The University of Illinois (U of I) system has volunteered to receive performance-based funding in an effort to offset the financial strains of a longstanding state budget impasse.
The state Legislature has been locked in a budget stalemate with Gov. Bruce Rauner (R) since summer 2015. The U of I system has implemented a salary freeze for most employees since the previous fiscal year and cut non-instructional staff by about 3% between February 2015 and September 2016.
Now the system is proposing a five-year state funding agreement, under which the flagship university would be guaranteed between $662 million and $664 million each year beginning in 2018. In exchange, the system would have to meet several performance measures:
- Ensure that state residents make up at least half of expanded undergraduate enrollment;
- Keep tuition and fee increases below the rate of inflation for in-state students;
- Admit at least 27,300 state residents as first-time or transfer students at the Chicago, Springfield, and Urbana-Champaign campuses;
- Reserve one-eighth of state funding for financial aid;
- Reserve at least $15 million in financial aid each year for underrepresented student populations; and
- Maintain an 87% freshman retention rate for undergraduates and a six-year graduation rate of at least 72%.
In addition to guaranteed funding, U of I would receive exemptions from procurement control and property code acts, as well as the restoration of an act that secures debt financing for campus capital projects. Under the agreement, the state would also establish a fund for facility improvements and attracting and keeping faculty.
How one university encouraged departments to meet performance targets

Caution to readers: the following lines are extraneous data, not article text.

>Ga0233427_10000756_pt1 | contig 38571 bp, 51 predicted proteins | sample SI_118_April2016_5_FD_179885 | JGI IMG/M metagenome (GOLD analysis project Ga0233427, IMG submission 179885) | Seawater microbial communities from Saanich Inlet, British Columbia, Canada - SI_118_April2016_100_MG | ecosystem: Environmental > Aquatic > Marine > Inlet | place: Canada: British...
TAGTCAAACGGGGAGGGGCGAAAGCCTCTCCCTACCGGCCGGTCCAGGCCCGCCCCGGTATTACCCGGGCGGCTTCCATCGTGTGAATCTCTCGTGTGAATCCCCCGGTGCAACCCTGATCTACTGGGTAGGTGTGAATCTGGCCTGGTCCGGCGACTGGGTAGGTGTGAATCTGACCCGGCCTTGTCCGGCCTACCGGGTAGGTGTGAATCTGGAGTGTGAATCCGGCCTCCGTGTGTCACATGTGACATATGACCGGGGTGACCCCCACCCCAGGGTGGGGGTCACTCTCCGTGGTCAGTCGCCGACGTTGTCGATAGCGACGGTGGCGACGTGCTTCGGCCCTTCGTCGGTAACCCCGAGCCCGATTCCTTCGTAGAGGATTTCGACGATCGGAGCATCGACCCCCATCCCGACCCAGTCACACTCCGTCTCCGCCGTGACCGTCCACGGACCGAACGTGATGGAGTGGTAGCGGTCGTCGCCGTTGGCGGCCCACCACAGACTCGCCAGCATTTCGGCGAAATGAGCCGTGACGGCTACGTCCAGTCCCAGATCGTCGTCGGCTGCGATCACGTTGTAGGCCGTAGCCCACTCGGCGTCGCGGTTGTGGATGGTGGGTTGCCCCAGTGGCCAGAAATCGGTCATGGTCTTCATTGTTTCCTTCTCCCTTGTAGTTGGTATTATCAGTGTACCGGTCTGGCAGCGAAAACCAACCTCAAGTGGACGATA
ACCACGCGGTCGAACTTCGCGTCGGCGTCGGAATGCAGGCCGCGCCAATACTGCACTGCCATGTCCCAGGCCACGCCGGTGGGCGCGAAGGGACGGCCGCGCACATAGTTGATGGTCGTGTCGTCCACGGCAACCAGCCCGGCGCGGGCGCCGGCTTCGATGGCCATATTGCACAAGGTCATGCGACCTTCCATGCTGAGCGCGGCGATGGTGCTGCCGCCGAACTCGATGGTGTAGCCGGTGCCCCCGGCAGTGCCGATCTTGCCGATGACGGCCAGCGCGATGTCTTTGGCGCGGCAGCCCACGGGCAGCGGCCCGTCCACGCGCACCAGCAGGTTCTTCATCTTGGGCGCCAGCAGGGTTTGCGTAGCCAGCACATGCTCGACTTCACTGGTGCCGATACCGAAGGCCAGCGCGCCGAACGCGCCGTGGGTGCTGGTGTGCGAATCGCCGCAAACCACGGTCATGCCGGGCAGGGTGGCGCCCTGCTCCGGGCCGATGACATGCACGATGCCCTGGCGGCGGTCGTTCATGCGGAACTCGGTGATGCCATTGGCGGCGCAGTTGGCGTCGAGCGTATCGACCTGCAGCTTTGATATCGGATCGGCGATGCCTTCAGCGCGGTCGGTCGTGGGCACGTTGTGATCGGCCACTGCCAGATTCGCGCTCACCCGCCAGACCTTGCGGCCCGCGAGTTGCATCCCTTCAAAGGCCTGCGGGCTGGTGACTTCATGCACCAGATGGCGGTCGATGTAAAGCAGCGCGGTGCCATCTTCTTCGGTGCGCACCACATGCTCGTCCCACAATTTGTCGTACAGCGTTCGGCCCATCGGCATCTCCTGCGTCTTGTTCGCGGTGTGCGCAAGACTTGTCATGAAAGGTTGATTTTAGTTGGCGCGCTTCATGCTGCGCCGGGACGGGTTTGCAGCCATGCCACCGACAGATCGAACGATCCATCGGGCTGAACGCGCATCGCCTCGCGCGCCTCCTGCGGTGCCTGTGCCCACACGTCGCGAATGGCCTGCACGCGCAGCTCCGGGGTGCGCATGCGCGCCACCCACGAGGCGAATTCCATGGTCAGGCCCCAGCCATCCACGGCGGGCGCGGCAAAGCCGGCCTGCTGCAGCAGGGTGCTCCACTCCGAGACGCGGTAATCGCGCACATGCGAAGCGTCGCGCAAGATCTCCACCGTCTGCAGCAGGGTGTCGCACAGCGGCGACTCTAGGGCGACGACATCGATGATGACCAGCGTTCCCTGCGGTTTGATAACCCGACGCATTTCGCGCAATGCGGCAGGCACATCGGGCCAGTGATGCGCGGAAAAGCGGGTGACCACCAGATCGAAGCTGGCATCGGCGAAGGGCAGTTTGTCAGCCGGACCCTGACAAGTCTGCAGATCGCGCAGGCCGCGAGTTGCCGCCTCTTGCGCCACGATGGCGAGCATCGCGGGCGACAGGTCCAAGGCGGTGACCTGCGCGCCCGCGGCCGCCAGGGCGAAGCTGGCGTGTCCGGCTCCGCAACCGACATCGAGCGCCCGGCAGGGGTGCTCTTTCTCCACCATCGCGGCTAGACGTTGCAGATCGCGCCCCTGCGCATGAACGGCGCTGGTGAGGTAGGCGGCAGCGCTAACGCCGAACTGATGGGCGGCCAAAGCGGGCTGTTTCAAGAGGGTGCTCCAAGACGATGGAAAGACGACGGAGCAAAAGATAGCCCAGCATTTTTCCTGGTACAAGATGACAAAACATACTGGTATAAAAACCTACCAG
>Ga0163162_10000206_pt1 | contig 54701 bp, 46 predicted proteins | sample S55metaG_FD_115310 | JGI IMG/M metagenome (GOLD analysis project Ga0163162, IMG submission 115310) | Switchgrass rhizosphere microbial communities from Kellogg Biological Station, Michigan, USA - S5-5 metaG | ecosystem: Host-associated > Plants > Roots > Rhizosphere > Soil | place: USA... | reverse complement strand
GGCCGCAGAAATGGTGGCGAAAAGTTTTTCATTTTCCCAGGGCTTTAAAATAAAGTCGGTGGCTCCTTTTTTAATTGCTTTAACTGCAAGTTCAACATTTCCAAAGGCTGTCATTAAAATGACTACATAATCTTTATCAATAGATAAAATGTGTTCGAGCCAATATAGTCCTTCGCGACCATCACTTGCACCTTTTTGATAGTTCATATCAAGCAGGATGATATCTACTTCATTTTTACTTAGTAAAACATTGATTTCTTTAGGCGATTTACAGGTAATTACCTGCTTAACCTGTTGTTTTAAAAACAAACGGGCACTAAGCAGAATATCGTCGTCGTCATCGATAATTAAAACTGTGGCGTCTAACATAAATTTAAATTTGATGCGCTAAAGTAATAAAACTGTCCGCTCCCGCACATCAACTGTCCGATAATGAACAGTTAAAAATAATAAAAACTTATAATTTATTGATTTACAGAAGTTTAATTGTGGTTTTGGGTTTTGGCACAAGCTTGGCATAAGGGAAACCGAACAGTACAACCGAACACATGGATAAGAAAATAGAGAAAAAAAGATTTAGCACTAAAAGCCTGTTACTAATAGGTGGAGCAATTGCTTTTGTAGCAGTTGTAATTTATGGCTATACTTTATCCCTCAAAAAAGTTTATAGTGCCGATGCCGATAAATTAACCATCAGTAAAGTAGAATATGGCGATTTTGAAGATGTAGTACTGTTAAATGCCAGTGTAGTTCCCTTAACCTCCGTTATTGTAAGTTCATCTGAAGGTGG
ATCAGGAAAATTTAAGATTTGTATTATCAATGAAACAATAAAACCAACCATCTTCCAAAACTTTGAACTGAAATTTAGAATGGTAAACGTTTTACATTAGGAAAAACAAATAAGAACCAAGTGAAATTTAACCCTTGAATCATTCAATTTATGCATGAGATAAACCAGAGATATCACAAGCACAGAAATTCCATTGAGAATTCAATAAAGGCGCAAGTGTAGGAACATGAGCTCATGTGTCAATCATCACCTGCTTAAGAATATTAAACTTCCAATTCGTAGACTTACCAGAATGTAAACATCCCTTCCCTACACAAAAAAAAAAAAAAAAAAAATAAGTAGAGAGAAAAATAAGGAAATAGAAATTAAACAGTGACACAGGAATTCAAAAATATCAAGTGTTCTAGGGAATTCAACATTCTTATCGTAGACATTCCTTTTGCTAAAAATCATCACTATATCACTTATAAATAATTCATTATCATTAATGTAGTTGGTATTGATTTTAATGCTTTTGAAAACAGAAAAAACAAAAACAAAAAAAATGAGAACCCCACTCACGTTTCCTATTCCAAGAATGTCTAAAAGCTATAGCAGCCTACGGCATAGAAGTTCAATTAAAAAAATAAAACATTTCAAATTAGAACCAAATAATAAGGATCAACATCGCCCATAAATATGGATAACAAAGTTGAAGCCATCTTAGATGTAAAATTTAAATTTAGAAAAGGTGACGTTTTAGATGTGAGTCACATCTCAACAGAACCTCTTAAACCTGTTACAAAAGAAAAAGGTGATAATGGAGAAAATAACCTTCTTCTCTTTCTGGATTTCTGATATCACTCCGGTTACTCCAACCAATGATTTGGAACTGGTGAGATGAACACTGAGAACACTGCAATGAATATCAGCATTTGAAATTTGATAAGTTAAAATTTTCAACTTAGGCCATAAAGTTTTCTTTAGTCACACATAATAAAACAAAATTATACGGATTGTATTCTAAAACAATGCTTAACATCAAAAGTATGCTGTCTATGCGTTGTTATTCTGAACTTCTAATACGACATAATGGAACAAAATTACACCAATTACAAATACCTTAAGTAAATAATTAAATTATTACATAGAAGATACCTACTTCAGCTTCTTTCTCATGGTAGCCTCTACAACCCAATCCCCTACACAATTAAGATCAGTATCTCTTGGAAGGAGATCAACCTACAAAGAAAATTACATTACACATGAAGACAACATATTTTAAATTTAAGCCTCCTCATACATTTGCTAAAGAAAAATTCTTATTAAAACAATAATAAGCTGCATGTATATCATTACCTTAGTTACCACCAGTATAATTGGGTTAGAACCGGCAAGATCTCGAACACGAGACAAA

"We feel it's a comprehensive, pioneering compact between a state university system and the state at a time when we've been going from crisis to crisis with unpredictable budget outlooks," says U of I System President Timothy Killeen. "We need to get the system in gear."
The agreement relies on both parties to hold up their end of the bargain: If the state does not provide the agreed-upon funding, the university system would not have to abide by its performance standards for the next year. And if performance standards are not met, the Legislature can alter the amount of funding the system receives. Still, Killeen says it is important to remember the budget crisis the system currently faces.
"I would ask the skeptic to think about what he or she might commit to in a five-year outlook, given the uncertainty that has prevailed over the last couple of years," Killeen says.
Other state institutions are considering U of I's performance-based funding model. In a statement, Eastern Illinois University President David Glassman said the school "acknowledges U of I's plan as very interesting, and we will be looking closely at how it is evaluated by the General Assembly and governor's office. We hope, at the very least, it will become a catalyst for dialogue leading to the stabilization of predictable state funding for higher education." Officials at Southern Illinois University, Western Illinois University, and Northern Illinois University have also expressed interest in the plan (Seltzer, Inside Higher Ed, 11/18; Strahler, Crain's Chicago Business, 11/7).
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